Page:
“Despite the technocratic and materialistic bias of our culture, it is ultimately experiences that we are designing for, not things.” – Bill Buxton
The more you understand the people you are talking to and designing for, the more relevant and persuasive the design will be. In the industry, the target group is defined through extensive market research. The audience can be general or specific. But remember, that an advertisement is a conversation between two people (client and consumer); and a designed object or platform is an experience or interaction, so the more specific the target group, the easier it is to know exactly how you are communicating and what kind of experience you are providing. These insights makes it easier to generate ideas. Once this target audience has been established, look at it closely. But don’t think of them as a group. A good design strategist should be able to narrow the field down to an individual within a the group, aka a persona.
Rarely will you be targeting someone exactly like yourself. A strategy or concept that might not appeal to you could really appeal to your target market, and vice versa. You must therefore learn to listen and look and “wear different hats,” to step outside your world, and get into the different mindset and character of the person(s) you are designing for.
Lets look at an example of how the persona can be used to discover the goals of a specific audience.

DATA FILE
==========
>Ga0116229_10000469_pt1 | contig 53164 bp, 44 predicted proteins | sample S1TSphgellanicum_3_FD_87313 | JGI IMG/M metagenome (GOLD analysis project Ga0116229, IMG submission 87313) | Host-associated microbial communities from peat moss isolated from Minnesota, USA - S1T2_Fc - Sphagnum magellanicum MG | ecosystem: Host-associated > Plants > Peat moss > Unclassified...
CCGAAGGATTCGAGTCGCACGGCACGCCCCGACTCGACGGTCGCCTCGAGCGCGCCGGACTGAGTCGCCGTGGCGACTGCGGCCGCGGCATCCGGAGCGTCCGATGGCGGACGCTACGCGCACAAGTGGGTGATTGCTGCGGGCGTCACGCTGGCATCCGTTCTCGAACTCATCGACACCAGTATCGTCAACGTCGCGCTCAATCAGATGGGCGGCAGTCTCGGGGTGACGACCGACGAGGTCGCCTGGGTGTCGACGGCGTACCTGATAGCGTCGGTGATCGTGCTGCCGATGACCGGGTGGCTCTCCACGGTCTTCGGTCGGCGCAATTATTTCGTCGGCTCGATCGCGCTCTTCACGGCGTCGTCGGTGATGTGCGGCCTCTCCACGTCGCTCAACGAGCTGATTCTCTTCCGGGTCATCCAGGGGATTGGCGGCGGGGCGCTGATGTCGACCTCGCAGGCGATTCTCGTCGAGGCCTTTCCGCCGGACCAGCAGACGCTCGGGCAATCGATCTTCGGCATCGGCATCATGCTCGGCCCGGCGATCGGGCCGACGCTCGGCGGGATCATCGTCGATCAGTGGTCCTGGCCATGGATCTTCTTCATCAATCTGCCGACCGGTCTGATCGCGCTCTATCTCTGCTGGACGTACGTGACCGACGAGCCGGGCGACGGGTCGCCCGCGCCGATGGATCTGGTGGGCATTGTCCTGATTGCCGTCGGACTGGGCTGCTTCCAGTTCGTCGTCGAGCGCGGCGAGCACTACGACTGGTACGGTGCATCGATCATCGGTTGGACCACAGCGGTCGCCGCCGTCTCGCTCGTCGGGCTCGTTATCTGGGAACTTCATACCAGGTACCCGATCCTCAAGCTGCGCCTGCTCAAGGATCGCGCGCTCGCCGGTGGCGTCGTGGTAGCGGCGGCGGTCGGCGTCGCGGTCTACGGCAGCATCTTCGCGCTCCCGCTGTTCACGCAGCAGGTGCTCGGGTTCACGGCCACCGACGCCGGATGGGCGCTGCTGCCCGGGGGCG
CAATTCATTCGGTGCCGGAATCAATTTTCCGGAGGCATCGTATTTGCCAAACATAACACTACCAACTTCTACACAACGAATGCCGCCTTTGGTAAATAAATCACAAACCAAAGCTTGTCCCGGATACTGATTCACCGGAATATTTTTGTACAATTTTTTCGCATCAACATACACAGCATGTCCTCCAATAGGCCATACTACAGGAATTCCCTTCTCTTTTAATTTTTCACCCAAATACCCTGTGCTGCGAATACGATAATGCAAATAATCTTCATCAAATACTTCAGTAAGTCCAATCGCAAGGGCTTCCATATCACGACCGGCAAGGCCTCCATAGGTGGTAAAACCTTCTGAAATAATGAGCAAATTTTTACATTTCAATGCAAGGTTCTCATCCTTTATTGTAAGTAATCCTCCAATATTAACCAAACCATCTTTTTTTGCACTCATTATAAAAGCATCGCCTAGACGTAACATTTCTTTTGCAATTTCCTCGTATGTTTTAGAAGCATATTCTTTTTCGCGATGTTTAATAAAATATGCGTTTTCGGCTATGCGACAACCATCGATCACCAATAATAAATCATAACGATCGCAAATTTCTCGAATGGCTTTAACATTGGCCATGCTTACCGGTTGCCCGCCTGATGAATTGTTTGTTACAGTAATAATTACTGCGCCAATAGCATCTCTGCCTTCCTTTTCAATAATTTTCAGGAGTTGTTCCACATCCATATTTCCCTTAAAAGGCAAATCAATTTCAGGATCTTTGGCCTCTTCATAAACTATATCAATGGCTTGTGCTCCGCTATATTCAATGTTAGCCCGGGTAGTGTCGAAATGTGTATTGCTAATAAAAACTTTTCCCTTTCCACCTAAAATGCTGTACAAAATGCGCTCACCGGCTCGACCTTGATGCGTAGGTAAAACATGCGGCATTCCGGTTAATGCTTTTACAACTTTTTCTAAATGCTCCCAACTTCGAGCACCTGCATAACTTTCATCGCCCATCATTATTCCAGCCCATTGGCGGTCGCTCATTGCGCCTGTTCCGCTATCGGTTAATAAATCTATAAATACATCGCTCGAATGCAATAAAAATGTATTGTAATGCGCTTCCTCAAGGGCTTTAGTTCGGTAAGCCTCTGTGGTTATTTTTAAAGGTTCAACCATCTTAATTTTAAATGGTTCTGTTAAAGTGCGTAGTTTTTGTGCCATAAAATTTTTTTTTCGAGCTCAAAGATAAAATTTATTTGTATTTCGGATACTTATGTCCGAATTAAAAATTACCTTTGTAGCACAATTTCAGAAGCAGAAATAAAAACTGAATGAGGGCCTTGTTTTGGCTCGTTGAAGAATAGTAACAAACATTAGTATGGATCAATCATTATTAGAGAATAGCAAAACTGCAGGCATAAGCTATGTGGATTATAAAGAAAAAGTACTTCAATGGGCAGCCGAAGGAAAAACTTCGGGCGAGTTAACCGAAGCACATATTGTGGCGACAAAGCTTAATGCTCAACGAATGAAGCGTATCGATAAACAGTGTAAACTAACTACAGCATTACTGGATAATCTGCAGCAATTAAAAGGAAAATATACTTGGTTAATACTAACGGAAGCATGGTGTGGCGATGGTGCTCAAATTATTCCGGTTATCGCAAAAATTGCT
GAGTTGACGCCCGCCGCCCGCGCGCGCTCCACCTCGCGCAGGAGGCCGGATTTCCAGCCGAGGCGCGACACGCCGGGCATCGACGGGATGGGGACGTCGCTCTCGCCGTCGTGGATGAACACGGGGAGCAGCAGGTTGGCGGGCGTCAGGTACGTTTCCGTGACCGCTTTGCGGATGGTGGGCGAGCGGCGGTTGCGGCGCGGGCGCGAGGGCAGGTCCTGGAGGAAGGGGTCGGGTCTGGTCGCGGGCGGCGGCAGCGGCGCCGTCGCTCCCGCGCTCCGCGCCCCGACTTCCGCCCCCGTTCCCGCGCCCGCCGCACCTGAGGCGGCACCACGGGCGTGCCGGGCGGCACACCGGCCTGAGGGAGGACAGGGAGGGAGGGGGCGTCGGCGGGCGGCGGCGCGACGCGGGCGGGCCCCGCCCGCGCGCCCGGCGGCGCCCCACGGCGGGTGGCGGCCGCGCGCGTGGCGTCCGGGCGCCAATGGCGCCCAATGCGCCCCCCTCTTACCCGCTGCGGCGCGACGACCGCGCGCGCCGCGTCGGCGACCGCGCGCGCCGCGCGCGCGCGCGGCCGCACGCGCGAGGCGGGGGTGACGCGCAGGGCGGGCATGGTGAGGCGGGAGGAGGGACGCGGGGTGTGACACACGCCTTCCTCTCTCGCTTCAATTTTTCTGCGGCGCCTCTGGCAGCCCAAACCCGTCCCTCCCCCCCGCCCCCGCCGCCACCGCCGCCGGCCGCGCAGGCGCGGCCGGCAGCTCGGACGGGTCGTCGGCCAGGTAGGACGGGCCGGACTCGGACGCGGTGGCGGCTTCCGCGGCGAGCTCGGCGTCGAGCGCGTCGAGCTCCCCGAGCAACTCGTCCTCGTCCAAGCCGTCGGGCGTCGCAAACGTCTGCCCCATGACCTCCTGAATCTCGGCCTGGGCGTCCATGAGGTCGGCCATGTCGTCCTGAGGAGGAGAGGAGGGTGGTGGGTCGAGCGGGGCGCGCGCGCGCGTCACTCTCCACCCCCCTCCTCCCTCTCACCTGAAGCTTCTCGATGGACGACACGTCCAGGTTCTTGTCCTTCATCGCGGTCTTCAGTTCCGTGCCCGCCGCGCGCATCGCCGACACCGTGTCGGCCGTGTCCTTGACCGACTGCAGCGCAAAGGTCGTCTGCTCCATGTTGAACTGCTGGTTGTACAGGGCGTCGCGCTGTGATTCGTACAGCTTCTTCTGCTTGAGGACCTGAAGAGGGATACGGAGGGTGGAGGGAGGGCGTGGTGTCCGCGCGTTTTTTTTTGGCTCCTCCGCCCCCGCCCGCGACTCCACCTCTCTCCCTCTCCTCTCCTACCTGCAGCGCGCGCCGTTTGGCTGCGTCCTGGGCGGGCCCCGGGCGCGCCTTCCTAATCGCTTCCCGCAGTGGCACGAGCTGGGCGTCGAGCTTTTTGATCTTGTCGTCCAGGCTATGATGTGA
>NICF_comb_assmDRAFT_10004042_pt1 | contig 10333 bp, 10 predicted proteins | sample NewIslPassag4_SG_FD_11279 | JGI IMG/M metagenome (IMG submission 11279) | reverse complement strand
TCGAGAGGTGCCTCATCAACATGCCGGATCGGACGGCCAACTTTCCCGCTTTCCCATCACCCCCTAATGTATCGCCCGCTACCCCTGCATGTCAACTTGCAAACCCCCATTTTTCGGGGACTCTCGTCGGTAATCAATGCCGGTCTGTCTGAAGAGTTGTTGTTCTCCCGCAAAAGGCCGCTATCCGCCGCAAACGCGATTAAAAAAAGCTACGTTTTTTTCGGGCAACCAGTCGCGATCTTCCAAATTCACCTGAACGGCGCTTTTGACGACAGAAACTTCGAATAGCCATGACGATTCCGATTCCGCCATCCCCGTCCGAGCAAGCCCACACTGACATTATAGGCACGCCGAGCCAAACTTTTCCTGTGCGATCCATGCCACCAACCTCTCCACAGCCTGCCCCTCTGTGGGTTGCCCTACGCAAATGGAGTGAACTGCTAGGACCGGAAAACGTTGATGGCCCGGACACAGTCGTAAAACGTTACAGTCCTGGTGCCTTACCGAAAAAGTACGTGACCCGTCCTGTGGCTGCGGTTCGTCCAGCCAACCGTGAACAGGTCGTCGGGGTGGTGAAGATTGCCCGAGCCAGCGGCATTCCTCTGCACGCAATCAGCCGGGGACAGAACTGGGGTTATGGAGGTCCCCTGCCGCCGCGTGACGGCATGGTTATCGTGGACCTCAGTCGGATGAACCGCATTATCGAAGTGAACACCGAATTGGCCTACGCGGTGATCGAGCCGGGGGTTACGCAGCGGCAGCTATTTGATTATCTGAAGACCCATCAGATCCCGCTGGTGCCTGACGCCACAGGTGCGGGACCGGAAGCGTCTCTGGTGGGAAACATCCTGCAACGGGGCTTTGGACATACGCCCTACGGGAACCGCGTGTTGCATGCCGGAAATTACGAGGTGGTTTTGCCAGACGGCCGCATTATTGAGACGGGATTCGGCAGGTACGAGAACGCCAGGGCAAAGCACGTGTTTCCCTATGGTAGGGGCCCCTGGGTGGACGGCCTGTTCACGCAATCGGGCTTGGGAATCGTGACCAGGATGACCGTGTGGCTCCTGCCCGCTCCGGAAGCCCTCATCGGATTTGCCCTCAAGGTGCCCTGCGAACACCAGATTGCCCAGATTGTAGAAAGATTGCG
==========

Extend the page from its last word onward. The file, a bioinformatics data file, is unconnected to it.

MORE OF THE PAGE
“The roll-aboard suitcase makes a good example of how powerful designing for one persona can be. This small suitcase with the built-in wheels and retractable handle revolutionized the entire luggage industry, yet it wasn’t designed for the general public – it was originally designed for airline flight crews, a very narrowly defined target user group. The personae used may have included, for example, Gerd, a senior captain flying 747s from Vancouver to Franfurt for Lufthansa; or Francine, a newly minted flight attendant on Reno Air. Gerd flies long distance flights, while Francine flies the length of California three times a day, serving drinks and handing out peanuts. Gerd and Francine are dramatically different personas, flying on different types of flights and schedules, but their suitcase goals and needs are equivalent. They need to easily and quickly get to and from different gates in airports, fit one or two nights worth of clothing into a suitcase, and maneuver the luggage down narrow aisles and then fit their luggage into the small over head storage bins on a plane.
By looking at the experience of the target audience; talking to real people, listening to their needs and challenges, the designers were able to find areas in the experience and the goals of a person to create a better design. The designers didn’t ask “hey would you like wheels on your suitcase?”, they asked people in their target audience to describe how they used luggage and they listened for opportunities to make their audience’s experience better.